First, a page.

Chef Told he’s Too Fat to Live in New Zealand

Your News Companion by Ben Mathis-Lilley
July 27 2013 4:50 PM

New Zealand to South African Chef: You’re Too Fat to Live in This Country

New Zealand has one of the highest obesity rates in the world, with 27 percent of its residents qualifying as obese, according to the United Nations Food and Agricultural Organization

Photo by Sean Gallup/Getty Images

New Zealand isn’t letting a South African chef renew his visa because he’s too fat. Albert Buitenhuis and his wife, Marthie, moved to Christchurch, New Zealand, six years ago and their annual work visas were always renewed with “very little problem,” Marthie Buitenhuis tells local newspaper the Press. But this year, immigration officials said Buitenhuis did not have “an acceptable standard of health” and said he could place a strain in the country’s health services.

The South African chef, who weighs 130 kilograms (287 pounds) and has a body mass index of more than 40, is considered medically obese. But he has actually dropped 30 kilograms (66 pounds) since moving to New Zealand in 2007. “They never mentioned Albert's weight or his health once and he was a lot heavier then,” Marthie Buitenhuis said.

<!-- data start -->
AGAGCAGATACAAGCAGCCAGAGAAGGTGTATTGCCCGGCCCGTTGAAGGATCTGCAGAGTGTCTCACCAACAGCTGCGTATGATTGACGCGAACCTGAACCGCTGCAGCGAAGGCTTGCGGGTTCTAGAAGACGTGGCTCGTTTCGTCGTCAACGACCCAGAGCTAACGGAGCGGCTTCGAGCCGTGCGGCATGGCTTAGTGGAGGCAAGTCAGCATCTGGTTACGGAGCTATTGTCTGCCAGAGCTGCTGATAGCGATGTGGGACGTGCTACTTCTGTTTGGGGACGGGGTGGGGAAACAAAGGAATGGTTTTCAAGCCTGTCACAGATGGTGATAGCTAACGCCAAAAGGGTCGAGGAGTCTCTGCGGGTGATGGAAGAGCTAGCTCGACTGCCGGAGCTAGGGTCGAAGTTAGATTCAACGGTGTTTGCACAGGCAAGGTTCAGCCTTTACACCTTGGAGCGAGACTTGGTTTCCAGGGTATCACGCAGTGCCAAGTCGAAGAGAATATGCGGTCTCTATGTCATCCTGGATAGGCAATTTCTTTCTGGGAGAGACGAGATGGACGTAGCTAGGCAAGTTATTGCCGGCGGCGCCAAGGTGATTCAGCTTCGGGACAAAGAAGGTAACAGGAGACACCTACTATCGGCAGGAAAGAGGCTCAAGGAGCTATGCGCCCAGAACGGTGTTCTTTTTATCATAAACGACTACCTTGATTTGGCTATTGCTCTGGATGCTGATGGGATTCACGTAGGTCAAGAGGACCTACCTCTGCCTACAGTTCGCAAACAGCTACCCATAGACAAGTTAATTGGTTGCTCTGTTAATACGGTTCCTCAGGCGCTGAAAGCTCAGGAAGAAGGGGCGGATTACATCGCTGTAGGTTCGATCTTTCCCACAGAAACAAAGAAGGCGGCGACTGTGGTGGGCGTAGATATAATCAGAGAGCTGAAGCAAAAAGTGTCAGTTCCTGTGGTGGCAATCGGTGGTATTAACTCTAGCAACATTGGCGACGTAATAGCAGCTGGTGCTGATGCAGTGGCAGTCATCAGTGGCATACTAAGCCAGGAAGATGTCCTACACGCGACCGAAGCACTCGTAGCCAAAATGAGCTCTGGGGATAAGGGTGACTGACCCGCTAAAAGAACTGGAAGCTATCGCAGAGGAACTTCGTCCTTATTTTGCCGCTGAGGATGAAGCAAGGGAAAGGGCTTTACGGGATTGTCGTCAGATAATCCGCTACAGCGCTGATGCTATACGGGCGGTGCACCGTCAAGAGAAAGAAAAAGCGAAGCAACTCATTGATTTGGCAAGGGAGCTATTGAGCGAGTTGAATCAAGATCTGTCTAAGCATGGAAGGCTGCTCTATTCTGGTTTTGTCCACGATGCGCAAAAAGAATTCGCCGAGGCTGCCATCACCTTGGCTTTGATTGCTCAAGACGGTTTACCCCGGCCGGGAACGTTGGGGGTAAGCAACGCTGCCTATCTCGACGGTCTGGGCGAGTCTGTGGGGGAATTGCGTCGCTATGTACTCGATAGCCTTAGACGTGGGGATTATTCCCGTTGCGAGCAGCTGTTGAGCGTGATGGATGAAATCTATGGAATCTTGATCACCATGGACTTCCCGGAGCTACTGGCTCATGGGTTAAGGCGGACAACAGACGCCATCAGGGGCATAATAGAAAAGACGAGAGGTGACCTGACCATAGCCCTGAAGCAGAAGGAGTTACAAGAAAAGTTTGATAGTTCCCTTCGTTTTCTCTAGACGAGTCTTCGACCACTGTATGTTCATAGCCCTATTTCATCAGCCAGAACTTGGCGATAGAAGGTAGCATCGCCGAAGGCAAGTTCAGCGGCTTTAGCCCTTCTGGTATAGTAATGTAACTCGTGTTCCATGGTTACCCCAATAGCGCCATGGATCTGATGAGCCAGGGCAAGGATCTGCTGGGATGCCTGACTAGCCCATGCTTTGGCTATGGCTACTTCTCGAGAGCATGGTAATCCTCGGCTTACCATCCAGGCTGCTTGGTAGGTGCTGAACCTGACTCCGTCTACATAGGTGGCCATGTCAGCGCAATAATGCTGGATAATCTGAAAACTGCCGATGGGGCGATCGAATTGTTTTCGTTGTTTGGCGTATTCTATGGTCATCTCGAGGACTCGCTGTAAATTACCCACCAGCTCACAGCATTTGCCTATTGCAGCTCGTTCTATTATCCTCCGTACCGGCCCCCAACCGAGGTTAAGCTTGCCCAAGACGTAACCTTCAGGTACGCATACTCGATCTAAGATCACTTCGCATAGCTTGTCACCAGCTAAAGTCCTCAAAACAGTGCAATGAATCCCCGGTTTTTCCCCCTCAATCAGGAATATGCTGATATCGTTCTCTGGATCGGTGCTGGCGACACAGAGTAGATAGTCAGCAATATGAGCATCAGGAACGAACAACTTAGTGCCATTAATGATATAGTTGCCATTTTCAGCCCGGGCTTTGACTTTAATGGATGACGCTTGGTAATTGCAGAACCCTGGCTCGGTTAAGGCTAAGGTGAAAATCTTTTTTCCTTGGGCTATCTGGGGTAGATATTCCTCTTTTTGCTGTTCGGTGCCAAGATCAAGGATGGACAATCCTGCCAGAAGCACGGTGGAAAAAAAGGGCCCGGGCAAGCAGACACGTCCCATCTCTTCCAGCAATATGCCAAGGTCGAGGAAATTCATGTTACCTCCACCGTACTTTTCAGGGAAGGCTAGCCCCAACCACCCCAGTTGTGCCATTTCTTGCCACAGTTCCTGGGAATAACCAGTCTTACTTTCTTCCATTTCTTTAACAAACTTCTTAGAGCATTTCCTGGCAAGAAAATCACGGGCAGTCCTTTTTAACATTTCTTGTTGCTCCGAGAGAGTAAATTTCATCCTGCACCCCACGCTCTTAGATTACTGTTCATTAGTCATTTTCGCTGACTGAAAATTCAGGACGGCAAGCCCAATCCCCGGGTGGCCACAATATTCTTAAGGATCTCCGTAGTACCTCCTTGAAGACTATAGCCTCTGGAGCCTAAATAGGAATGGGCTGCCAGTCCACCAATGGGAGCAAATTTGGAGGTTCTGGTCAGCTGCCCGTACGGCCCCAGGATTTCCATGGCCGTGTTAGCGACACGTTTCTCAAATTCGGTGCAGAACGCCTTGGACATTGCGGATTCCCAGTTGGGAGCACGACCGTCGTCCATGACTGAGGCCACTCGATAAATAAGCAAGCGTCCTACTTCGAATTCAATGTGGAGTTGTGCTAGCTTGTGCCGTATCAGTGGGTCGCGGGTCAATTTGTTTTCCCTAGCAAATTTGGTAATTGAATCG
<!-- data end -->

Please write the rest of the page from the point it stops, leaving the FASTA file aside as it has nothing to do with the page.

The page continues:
Immigration officials defended the decision, saying the chef’s weight put him at “significant risk” of several illnesses, including diabetes and heart disease. "It is important that all migrants have an acceptable standard of health to minimize costs and demands on New Zealand's health services," a spokesman said. Although the immigration spokesman insisted that obesity would almost never be a visa disqualifier by itself, “medical assessors have to consider to what extent there might be indications of future high-cost and high-need demand for health services."

Daniel Politi has been contributing to Slate since 2004 and wrote the "Today's Papers" column from 2006 to 2009. You can follow him on Twitter @dpoliti.



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